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Charles 'Gristmill' Jones

An important city founder, developer, and urban promoter, Charles Gasham "Gristmill" Jones worked tirelessly to make Oklahoma City the most important metropolis in Oklahoma Territory. He was born in Greenup, Illinois, on November 3, 1856. Shortly after arriving in late 1889, Jones organized the construction of a canal to bring electrical power to downtown Oklahoma City. That project coincided with the construction of his flour mill, the first in Oklahoma Territory, which earned Jones the nickname "gristmill." His most important contribution to Oklahoma City involved railroad construction. In 1895 Jones and financial backer Henry Overholser organized the St. Louis and Oklahoma City Railroad Company and in 1898 constructed a line from Sapulpa to Oklahoma City. The line became a key transportation network that spawned significant population increases and made Oklahoma City a viable candidate for state capital. Many of the smaller communities around Oklahoma City, such as Jones, Luther, and Mustang, owe their existence to Jones, who platted them and sold the land for a profit.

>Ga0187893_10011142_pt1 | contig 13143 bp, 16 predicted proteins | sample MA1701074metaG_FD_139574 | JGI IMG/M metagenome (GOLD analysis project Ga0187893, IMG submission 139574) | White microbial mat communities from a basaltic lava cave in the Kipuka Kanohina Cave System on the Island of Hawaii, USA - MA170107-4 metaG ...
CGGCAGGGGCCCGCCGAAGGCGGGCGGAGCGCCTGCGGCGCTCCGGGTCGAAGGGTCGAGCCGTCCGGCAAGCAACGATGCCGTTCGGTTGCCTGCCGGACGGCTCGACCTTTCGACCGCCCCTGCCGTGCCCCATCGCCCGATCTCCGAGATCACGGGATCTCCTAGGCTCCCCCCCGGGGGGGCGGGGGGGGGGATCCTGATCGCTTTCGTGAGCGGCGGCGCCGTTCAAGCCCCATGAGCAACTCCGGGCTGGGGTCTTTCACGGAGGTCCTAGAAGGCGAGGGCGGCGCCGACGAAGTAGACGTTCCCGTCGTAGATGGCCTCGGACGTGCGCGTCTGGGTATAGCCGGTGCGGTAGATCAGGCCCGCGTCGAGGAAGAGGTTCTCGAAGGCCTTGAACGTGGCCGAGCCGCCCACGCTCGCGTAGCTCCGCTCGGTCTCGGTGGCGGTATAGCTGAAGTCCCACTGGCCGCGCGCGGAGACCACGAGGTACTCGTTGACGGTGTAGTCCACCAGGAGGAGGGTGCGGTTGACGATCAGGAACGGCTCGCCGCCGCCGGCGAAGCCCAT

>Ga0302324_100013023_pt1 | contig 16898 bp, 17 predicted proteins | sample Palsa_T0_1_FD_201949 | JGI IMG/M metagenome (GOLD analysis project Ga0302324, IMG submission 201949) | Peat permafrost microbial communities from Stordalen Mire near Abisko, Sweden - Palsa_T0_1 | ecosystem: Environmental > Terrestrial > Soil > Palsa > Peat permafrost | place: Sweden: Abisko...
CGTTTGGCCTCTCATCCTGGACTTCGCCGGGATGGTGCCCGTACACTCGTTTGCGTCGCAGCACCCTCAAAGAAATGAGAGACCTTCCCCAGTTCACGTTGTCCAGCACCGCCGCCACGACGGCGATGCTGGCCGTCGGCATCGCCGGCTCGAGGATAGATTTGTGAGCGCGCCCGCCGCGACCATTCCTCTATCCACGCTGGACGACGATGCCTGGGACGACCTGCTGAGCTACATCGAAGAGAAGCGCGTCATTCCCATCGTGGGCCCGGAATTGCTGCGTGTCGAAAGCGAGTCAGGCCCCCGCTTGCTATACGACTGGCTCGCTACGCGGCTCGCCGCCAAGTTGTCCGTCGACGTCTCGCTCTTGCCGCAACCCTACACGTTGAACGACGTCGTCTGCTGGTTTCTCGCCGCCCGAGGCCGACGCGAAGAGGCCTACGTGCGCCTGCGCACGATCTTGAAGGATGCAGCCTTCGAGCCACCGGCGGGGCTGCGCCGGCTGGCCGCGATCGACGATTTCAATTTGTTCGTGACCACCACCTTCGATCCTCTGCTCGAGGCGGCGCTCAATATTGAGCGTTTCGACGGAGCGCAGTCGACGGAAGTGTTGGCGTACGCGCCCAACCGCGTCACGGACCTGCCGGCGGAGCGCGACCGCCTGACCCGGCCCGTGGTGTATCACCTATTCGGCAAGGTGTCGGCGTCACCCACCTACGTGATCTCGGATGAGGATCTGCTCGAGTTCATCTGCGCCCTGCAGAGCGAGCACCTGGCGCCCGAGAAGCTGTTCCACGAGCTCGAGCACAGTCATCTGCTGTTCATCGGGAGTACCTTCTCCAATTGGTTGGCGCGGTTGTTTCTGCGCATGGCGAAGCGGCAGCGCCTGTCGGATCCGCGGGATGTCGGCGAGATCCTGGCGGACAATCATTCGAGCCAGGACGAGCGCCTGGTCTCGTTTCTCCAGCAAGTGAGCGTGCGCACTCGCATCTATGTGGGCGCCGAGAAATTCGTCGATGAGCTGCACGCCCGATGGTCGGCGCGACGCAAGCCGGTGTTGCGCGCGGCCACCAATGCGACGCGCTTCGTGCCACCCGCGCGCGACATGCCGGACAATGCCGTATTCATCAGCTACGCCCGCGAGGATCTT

Guided by his passion for farming, Jones helped build, fund, and promote the Oklahoma Territorial Fair and the State Fair of Oklahoma as a means to showcase state agricultural products. A staunch Republican, he remained politically astute and eager to serve. He was elected to the First, Fifth, and Sixth Oklahoma Territorial Legislatures, served as mayor of Oklahoma City in 1896 97 and 1901 1903, represented Oklahoma County in the First and Second State Legislature, and had unsuccessful runs for the U.S. Congress in 1908 and for governor in 1910. Married twice and the father of one son, Luther, Charles Jones died of a stomach hemorrhage on March 29, 1911. In 2001 Jones' farmstead in Jones, Oklahoma, is listed in the National Register of Historic Places (NR 016000658).


BIBLIOGRAPHY: Aaron Bachhofer, "Forgotten Founder: Charles G. 'Gristmill' Jones and the Growth of Oklahoma City, 1889-1911," The Chronicles of Oklahoma 80 (Spring 2002). Daily Oklahoman (Oklahoma City), 30 March 1911. W. F. Kerr, Story of Oklahoma City, Oklahoma:"The Biggest Little City in the World," 3 vols. (Chicago: S. J. Clarke Company, 1922). "Pen Picture of Charles Gasham Jones," Sturm's Magazine 12 (May 1911).

Aaron Bachhofer II

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